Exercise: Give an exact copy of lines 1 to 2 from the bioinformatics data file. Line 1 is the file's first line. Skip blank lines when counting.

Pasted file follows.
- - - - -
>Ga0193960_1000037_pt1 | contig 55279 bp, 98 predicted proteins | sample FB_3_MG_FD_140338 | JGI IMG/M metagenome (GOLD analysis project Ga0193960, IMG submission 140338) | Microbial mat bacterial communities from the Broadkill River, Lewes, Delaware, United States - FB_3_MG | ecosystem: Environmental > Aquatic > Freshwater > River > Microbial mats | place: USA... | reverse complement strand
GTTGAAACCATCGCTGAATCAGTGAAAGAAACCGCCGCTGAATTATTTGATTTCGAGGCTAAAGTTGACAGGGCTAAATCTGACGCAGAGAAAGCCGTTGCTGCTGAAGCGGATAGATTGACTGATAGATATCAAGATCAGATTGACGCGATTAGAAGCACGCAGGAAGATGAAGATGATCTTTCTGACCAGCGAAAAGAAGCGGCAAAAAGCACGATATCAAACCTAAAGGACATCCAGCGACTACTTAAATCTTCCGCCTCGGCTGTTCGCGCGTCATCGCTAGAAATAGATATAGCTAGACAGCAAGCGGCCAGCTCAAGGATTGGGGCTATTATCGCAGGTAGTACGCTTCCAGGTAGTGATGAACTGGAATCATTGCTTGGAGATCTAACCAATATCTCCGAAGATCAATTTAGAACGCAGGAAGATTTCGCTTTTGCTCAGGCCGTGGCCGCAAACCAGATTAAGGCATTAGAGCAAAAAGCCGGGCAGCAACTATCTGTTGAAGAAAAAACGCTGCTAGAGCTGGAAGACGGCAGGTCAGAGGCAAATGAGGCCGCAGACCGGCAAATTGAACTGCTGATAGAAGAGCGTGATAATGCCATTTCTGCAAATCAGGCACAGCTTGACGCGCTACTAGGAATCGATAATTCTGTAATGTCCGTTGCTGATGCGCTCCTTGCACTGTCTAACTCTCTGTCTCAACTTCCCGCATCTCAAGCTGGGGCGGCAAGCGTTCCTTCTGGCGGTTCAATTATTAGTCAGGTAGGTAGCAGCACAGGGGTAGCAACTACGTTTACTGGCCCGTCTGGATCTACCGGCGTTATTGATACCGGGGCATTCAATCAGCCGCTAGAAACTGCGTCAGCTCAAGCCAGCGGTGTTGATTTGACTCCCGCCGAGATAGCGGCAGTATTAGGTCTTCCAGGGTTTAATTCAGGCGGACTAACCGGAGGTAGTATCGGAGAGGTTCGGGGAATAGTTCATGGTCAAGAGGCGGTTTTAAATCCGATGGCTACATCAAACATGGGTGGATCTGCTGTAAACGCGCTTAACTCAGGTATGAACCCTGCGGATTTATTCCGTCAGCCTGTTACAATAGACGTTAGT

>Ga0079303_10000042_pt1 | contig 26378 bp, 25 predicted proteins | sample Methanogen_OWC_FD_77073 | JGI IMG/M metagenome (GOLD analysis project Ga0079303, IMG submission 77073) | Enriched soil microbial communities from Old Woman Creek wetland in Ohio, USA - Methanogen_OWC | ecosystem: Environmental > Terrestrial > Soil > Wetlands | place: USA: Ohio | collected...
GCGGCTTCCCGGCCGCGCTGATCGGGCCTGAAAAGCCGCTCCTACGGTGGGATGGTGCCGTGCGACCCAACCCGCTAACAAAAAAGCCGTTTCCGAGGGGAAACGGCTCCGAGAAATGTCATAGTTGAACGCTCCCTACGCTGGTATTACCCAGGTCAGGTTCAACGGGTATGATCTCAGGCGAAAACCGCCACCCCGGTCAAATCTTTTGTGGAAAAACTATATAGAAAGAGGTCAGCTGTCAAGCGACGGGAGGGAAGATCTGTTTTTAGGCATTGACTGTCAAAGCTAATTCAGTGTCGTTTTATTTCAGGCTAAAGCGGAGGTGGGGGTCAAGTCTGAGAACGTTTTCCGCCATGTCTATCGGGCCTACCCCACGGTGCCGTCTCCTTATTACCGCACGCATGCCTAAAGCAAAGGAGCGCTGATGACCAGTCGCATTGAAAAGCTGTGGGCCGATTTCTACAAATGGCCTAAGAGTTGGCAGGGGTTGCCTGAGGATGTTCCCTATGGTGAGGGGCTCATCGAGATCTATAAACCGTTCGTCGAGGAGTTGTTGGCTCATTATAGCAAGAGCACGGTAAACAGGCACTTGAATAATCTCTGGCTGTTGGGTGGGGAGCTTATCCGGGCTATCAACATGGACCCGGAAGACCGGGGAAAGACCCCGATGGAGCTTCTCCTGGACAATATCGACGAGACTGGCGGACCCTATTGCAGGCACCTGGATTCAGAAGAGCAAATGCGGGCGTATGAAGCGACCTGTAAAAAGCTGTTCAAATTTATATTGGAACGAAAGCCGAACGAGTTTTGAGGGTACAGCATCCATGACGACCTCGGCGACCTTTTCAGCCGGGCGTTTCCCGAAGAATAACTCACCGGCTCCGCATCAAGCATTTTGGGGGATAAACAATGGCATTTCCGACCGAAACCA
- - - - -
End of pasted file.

>Ga0193960_1000037_pt1 | contig 55279 bp, 98 predicted proteins | sample FB_3_MG_FD_140338 | JGI IMG/M metagenome (GOLD analysis project Ga0193960, IMG submission 140338) | Microbial mat bacterial communities from the Broadkill River, Lewes, Delaware, United States - FB_3_MG | ecosystem: Environmental > Aquatic > Freshwater > River > Microbial mats | place: USA... | reverse complement strand
GTTGAAACCATCGCTGAATCAGTGAAAGAAACCGCCGCTGAATTATTTGATTTCGAGGCTAAAGTTGACAGGGCTAAATCTGACGCAGAGAAAGCCGTTGCTGCTGAAGCGGATAGATTGACTGATAGATATCAAGATCAGATTGACGCGATTAGAAGCACGCAGGAAGATGAAGATGATCTTTCTGACCAGCGAAAAGAAGCGGCAAAAAGCACGATATCAAACCTAAAGGACATCCAGCGACTACTTAAATCTTCCGCCTCGGCTGTTCGCGCGTCATCGCTAGAAATAGATATAGCTAGACAGCAAGCGGCCAGCTCAAGGATTGGGGCTATTATCGCAGGTAGTACGCTTCCAGGTAGTGATGAACTGGAATCATTGCTTGGAGATCTAACCAATATCTCCGAAGATCAATTTAGAACGCAGGAAGATTTCGCTTTTGCTCAGGCCGTGGCCGCAAACCAGATTAAGGCATTAGAGCAAAAAGCCGGGCAGCAACTATCTGTTGAAGAAAAAACGCTGCTAGAGCTGGAAGACGGCAGGTCAGAGGCAAATGAGGCCGCAGACCGGCAAATTGAACTGCTGATAGAAGAGCGTGATAATGCCATTTCTGCAAATCAGGCACAGCTTGACGCGCTACTAGGAATCGATAATTCTGTAATGTCCGTTGCTGATGCGCTCCTTGCACTGTCTAACTCTCTGTCTCAACTTCCCGCATCTCAAGCTGGGGCGGCAAGCGTTCCTTCTGGCGGTTCAATTATTAGTCAGGTAGGTAGCAGCACAGGGGTAGCAACTACGTTTACTGGCCCGTCTGGATCTACCGGCGTTATTGATACCGGGGCATTCAATCAGCCGCTAGAAACTGCGTCAGCTCAAGCCAGCGGTGTTGATTTGACTCCCGCCGAGATAGCGGCAGTATTAGGTCTTCCAGGGTTTAATTCAGGCGGACTAACCGGAGGTAGTATCGGAGAGGTTCGGGGAATAGTTCATGGTCAAGAGGCGGTTTTAAATCCGATGGCTACATCAAACATGGGTGGATCTGCTGTAAACGCGCTTAACTCAGGTATGAACCCTGCGGATTTATTCCGTCAGCCTGTTACAATAGACGTTAGT